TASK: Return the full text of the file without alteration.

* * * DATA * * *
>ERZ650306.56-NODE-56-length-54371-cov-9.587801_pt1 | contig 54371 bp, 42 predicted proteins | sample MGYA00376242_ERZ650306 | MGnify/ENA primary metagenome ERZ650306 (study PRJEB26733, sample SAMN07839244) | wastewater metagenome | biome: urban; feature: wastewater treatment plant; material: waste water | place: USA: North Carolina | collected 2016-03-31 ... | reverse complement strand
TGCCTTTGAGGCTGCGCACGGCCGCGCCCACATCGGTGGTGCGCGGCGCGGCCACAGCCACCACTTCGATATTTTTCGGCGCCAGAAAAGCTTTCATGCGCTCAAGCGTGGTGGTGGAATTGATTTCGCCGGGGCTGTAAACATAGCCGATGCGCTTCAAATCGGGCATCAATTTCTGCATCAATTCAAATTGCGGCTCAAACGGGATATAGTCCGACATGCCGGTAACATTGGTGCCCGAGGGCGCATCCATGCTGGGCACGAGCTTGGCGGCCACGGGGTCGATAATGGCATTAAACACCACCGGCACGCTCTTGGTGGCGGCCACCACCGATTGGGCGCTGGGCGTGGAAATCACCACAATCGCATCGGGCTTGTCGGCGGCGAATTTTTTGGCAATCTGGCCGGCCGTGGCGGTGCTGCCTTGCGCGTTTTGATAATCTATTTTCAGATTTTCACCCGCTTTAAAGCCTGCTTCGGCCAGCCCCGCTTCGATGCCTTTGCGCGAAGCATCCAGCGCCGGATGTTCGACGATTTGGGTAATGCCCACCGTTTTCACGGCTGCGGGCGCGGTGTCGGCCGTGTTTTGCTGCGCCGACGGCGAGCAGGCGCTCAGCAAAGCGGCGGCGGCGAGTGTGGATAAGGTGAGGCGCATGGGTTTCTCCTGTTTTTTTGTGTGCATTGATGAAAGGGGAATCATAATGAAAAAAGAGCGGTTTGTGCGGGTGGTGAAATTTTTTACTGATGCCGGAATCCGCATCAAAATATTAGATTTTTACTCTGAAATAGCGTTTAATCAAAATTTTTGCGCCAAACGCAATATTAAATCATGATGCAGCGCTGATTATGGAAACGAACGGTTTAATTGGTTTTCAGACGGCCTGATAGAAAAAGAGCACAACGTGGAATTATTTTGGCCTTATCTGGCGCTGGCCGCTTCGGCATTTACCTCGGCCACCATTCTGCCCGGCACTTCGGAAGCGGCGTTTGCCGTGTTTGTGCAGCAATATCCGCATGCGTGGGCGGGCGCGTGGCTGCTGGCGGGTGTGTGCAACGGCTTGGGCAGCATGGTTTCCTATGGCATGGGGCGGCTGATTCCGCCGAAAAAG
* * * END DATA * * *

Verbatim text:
>ERZ650306.56-NODE-56-length-54371-cov-9.587801_pt1 | contig 54371 bp, 42 predicted proteins | sample MGYA00376242_ERZ650306 | MGnify/ENA primary metagenome ERZ650306 (study PRJEB26733, sample SAMN07839244) | wastewater metagenome | biome: urban; feature: wastewater treatment plant; material: waste water | place: USA: North Carolina | collected 2016-03-31 ... | reverse complement strand
TGCCTTTGAGGCTGCGCACGGCCGCGCCCACATCGGTGGTGCGCGGCGCGGCCACAGCCACCACTTCGATATTTTTCGGCGCCAGAAAAGCTTTCATGCGCTCAAGCGTGGTGGTGGAATTGATTTCGCCGGGGCTGTAAACATAGCCGATGCGCTTCAAATCGGGCATCAATTTCTGCATCAATTCAAATTGCGGCTCAAACGGGATATAGTCCGACATGCCGGTAACATTGGTGCCCGAGGGCGCATCCATGCTGGGCACGAGCTTGGCGGCCACGGGGTCGATAATGGCATTAAACACCACCGGCACGCTCTTGGTGGCGGCCACCACCGATTGGGCGCTGGGCGTGGAAATCACCACAATCGCATCGGGCTTGTCGGCGGCGAATTTTTTGGCAATCTGGCCGGCCGTGGCGGTGCTGCCTTGCGCGTTTTGATAATCTATTTTCAGATTTTCACCCGCTTTAAAGCCTGCTTCGGCCAGCCCCGCTTCGATGCCTTTGCGCGAAGCATCCAGCGCCGGATGTTCGACGATTTGGGTAATGCCCACCGTTTTCACGGCTGCGGGCGCGGTGTCGGCCGTGTTTTGCTGCGCCGACGGCGAGCAGGCGCTCAGCAAAGCGGCGGCGGCGAGTGTGGATAAGGTGAGGCGCATGGGTTTCTCCTGTTTTTTTGTGTGCATTGATGAAAGGGGAATCATAATGAAAAAAGAGCGGTTTGTGCGGGTGGTGAAATTTTTTACTGATGCCGGAATCCGCATCAAAATATTAGATTTTTACTCTGAAATAGCGTTTAATCAAAATTTTTGCGCCAAACGCAATATTAAATCATGATGCAGCGCTGATTATGGAAACGAACGGTTTAATTGGTTTTCAGACGGCCTGATAGAAAAAGAGCACAACGTGGAATTATTTTGGCCTTATCTGGCGCTGGCCGCTTCGGCATTTACCTCGGCCACCATTCTGCCCGGCACTTCGGAAGCGGCGTTTGCCGTGTTTGTGCAGCAATATCCGCATGCGTGGGCGGGCGCGTGGCTGCTGGCGGGTGTGTGCAACGGCTTGGGCAGCATGGTTTCCTATGGCATGGGGCGGCTGATTCCGCCGAAAAAG